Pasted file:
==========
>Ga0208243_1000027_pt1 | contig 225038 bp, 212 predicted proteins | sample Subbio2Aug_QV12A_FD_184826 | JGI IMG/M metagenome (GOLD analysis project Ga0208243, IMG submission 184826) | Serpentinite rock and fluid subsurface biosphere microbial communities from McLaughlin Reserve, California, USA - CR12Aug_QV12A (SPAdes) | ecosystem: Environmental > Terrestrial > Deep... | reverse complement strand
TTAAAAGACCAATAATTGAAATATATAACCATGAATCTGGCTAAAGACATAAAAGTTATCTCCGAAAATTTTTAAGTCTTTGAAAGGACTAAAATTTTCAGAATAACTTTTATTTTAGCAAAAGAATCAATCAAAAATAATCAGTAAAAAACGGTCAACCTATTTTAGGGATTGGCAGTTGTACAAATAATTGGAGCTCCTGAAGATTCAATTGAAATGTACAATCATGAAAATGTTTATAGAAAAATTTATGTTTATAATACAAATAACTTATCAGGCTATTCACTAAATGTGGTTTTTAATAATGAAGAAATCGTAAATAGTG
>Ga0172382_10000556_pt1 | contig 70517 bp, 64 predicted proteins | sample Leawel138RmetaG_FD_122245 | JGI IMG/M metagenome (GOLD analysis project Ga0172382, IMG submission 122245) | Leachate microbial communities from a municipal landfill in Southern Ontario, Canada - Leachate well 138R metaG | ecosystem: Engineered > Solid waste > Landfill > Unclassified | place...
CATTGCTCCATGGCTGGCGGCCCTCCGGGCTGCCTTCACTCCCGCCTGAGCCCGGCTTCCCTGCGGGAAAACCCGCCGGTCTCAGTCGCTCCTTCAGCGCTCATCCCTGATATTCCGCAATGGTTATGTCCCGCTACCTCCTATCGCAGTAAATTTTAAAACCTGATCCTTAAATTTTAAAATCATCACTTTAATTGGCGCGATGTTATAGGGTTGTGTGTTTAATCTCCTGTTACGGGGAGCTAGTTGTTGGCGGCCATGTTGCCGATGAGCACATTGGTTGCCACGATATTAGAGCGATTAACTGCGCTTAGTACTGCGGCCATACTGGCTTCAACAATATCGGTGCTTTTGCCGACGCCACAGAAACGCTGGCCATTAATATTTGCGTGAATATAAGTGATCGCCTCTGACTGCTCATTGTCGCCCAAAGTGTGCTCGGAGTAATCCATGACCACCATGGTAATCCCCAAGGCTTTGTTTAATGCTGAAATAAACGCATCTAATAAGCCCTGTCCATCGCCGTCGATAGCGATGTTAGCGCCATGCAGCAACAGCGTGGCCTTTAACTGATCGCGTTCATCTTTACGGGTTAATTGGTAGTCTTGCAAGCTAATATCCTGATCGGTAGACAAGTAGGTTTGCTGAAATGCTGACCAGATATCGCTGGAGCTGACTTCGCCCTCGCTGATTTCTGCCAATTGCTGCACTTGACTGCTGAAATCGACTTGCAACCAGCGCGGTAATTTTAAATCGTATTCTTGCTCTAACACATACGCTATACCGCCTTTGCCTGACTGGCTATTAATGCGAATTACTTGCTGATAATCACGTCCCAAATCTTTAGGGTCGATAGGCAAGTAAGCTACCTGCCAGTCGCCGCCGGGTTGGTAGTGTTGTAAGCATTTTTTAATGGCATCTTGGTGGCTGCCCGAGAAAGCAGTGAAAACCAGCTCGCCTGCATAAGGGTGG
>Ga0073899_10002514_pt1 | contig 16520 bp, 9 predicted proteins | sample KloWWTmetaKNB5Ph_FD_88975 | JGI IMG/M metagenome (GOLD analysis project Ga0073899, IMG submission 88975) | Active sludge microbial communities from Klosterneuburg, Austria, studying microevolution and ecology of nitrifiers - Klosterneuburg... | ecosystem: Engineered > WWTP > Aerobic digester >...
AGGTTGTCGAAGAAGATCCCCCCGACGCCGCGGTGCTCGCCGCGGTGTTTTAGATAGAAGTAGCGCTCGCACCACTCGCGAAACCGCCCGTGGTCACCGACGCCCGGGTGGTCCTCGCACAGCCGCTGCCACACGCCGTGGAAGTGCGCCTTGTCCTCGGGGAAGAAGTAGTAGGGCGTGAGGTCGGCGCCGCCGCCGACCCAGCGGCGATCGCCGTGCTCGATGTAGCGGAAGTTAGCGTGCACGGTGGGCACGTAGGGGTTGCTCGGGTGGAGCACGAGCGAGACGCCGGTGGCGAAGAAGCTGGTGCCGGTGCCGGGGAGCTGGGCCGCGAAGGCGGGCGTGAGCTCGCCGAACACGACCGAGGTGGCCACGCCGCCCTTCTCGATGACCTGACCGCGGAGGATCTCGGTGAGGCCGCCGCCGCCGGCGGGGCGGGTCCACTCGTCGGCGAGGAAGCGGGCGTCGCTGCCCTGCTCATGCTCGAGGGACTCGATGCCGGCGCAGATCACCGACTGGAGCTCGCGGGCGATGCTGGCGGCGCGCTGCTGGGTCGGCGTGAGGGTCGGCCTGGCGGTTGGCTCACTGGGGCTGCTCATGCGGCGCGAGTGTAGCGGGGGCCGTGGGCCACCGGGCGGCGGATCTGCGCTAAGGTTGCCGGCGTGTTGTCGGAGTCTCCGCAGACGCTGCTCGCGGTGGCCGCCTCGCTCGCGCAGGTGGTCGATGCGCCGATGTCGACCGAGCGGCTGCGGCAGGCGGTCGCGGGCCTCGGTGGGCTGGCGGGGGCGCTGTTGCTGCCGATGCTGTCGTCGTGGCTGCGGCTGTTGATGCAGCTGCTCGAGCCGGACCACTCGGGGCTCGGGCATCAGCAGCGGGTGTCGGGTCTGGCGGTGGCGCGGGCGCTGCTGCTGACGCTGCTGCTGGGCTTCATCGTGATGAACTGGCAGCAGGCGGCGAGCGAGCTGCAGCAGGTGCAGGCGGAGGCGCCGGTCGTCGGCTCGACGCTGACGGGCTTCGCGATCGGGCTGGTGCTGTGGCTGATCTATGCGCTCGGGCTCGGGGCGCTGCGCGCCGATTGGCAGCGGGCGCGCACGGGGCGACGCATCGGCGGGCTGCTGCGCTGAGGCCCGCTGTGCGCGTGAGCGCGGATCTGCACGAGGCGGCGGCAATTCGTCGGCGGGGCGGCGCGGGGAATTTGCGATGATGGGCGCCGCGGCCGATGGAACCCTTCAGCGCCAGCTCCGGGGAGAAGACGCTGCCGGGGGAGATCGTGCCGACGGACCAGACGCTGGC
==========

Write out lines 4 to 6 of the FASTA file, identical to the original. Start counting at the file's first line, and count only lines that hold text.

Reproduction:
CATTGCTCCATGGCTGGCGGCCCTCCGGGCTGCCTTCACTCCCGCCTGAGCCCGGCTTCCCTGCGGGAAAACCCGCCGGTCTCAGTCGCTCCTTCAGCGCTCATCCCTGATATTCCGCAATGGTTATGTCCCGCTACCTCCTATCGCAGTAAATTTTAAAACCTGATCCTTAAATTTTAAAATCATCACTTTAATTGGCGCGATGTTATAGGGTTGTGTGTTTAATCTCCTGTTACGGGGAGCTAGTTGTTGGCGGCCATGTTGCCGATGAGCACATTGGTTGCCACGATATTAGAGCGATTAACTGCGCTTAGTACTGCGGCCATACTGGCTTCAACAATATCGGTGCTTTTGCCGACGCCACAGAAACGCTGGCCATTAATATTTGCGTGAATATAAGTGATCGCCTCTGACTGCTCATTGTCGCCCAAAGTGTGCTCGGAGTAATCCATGACCACCATGGTAATCCCCAAGGCTTTGTTTAATGCTGAAATAAACGCATCTAATAAGCCCTGTCCATCGCCGTCGATAGCGATGTTAGCGCCATGCAGCAACAGCGTGGCCTTTAACTGATCGCGTTCATCTTTACGGGTTAATTGGTAGTCTTGCAAGCTAATATCCTGATCGGTAGACAAGTAGGTTTGCTGAAATGCTGACCAGATATCGCTGGAGCTGACTTCGCCCTCGCTGATTTCTGCCAATTGCTGCACTTGACTGCTGAAATCGACTTGCAACCAGCGCGGTAATTTTAAATCGTATTCTTGCTCTAACACATACGCTATACCGCCTTTGCCTGACTGGCTATTAATGCGAATTACTTGCTGATAATCACGTCCCAAATCTTTAGGGTCGATAGGCAAGTAAGCTACCTGCCAGTCGCCGCCGGGTTGGTAGTGTTGTAAGCATTTTTTAATGGCATCTTGGTGGCTGCCCGAGAAAGCAGTGAAAACCAGCTCGCCTGCATAAGGGTGG
>Ga0073899_10002514_pt1 | contig 16520 bp, 9 predicted proteins | sample KloWWTmetaKNB5Ph_FD_88975 | JGI IMG/M metagenome (GOLD analysis project Ga0073899, IMG submission 88975) | Active sludge microbial communities from Klosterneuburg, Austria, studying microevolution and ecology of nitrifiers - Klosterneuburg... | ecosystem: Engineered > WWTP > Aerobic digester >...
AGGTTGTCGAAGAAGATCCCCCCGACGCCGCGGTGCTCGCCGCGGTGTTTTAGATAGAAGTAGCGCTCGCACCACTCGCGAAACCGCCCGTGGTCACCGACGCCCGGGTGGTCCTCGCACAGCCGCTGCCACACGCCGTGGAAGTGCGCCTTGTCCTCGGGGAAGAAGTAGTAGGGCGTGAGGTCGGCGCCGCCGCCGACCCAGCGGCGATCGCCGTGCTCGATGTAGCGGAAGTTAGCGTGCACGGTGGGCACGTAGGGGTTGCTCGGGTGGAGCACGAGCGAGACGCCGGTGGCGAAGAAGCTGGTGCCGGTGCCGGGGAGCTGGGCCGCGAAGGCGGGCGTGAGCTCGCCGAACACGACCGAGGTGGCCACGCCGCCCTTCTCGATGACCTGACCGCGGAGGATCTCGGTGAGGCCGCCGCCGCCGGCGGGGCGGGTCCACTCGTCGGCGAGGAAGCGGGCGTCGCTGCCCTGCTCATGCTCGAGGGACTCGATGCCGGCGCAGATCACCGACTGGAGCTCGCGGGCGATGCTGGCGGCGCGCTGCTGGGTCGGCGTGAGGGTCGGCCTGGCGGTTGGCTCACTGGGGCTGCTCATGCGGCGCGAGTGTAGCGGGGGCCGTGGGCCACCGGGCGGCGGATCTGCGCTAAGGTTGCCGGCGTGTTGTCGGAGTCTCCGCAGACGCTGCTCGCGGTGGCCGCCTCGCTCGCGCAGGTGGTCGATGCGCCGATGTCGACCGAGCGGCTGCGGCAGGCGGTCGCGGGCCTCGGTGGGCTGGCGGGGGCGCTGTTGCTGCCGATGCTGTCGTCGTGGCTGCGGCTGTTGATGCAGCTGCTCGAGCCGGACCACTCGGGGCTCGGGCATCAGCAGCGGGTGTCGGGTCTGGCGGTGGCGCGGGCGCTGCTGCTGACGCTGCTGCTGGGCTTCATCGTGATGAACTGGCAGCAGGCGGCGAGCGAGCTGCAGCAGGTGCAGGCGGAGGCGCCGGTCGTCGGCTCGACGCTGACGGGCTTCGCGATCGGGCTGGTGCTGTGGCTGATCTATGCGCTCGGGCTCGGGGCGCTGCGCGCCGATTGGCAGCGGGCGCGCACGGGGCGACGCATCGGCGGGCTGCTGCGCTGAGGCCCGCTGTGCGCGTGAGCGCGGATCTGCACGAGGCGGCGGCAATTCGTCGGCGGGGCGGCGCGGGGAATTTGCGATGATGGGCGCCGCGGCCGATGGAACCCTTCAGCGCCAGCTCCGGGGAGAAGACGCTGCCGGGGGAGATCGTGCCGACGGACCAGACGCTGGC